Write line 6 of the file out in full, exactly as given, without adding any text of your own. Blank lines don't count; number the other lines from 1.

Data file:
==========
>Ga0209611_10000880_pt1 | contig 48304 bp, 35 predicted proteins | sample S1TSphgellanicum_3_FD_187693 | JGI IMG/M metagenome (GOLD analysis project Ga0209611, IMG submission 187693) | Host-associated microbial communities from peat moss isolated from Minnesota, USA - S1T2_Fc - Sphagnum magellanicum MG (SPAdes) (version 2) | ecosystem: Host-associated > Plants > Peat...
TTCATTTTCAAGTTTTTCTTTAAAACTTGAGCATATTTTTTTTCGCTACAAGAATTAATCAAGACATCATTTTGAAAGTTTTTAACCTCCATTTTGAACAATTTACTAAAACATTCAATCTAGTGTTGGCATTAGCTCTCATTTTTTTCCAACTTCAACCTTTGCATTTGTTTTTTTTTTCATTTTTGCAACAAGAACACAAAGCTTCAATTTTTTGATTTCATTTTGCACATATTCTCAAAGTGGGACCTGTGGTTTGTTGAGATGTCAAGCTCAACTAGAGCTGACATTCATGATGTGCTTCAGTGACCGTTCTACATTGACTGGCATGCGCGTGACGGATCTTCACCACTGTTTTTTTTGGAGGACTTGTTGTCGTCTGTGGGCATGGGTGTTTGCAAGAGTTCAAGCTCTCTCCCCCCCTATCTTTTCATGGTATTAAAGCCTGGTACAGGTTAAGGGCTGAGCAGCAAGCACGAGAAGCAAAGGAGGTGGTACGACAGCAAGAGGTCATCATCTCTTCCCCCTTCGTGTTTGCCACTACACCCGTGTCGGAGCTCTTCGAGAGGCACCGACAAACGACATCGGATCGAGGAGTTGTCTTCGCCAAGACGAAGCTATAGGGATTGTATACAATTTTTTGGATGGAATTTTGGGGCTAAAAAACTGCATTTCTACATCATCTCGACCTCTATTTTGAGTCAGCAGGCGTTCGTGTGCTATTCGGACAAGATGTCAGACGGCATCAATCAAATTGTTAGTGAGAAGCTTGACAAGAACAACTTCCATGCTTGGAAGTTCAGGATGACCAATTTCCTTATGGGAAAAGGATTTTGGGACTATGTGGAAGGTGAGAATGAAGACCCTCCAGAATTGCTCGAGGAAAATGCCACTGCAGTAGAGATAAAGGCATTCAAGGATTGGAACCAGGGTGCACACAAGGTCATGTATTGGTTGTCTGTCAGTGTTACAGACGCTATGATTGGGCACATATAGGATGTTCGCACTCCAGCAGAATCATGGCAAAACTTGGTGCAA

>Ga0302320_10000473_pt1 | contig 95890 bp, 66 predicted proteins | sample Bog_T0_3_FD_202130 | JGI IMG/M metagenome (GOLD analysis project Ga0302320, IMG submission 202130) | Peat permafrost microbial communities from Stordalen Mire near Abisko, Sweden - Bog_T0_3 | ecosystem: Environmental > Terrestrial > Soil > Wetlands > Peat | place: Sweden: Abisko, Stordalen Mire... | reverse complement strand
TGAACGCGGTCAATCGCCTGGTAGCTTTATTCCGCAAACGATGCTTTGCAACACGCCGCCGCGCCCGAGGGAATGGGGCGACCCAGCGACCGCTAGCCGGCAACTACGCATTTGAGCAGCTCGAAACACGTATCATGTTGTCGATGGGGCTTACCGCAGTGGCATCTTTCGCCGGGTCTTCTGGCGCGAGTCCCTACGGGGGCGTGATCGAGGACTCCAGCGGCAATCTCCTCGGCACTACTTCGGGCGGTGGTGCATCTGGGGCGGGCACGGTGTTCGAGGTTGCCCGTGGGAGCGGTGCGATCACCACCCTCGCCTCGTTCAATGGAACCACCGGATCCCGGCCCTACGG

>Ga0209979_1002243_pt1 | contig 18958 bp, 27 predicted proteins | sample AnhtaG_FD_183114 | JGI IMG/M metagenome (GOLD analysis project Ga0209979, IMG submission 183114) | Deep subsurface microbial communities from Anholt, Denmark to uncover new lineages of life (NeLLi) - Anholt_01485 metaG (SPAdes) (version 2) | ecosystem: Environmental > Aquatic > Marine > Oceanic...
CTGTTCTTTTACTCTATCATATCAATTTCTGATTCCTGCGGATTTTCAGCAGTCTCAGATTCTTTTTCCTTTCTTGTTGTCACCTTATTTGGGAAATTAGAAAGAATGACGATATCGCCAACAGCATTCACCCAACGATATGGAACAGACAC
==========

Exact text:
CTGTTCTTTTACTCTATCATATCAATTTCTGATTCCTGCGGATTTTCAGCAGTCTCAGATTCTTTTTCCTTTCTTGTTGTCACCTTATTTGGGAAATTAGAAAGAATGACGATATCGCCAACAGCATTCACCCAACGATATGGAACAGACAC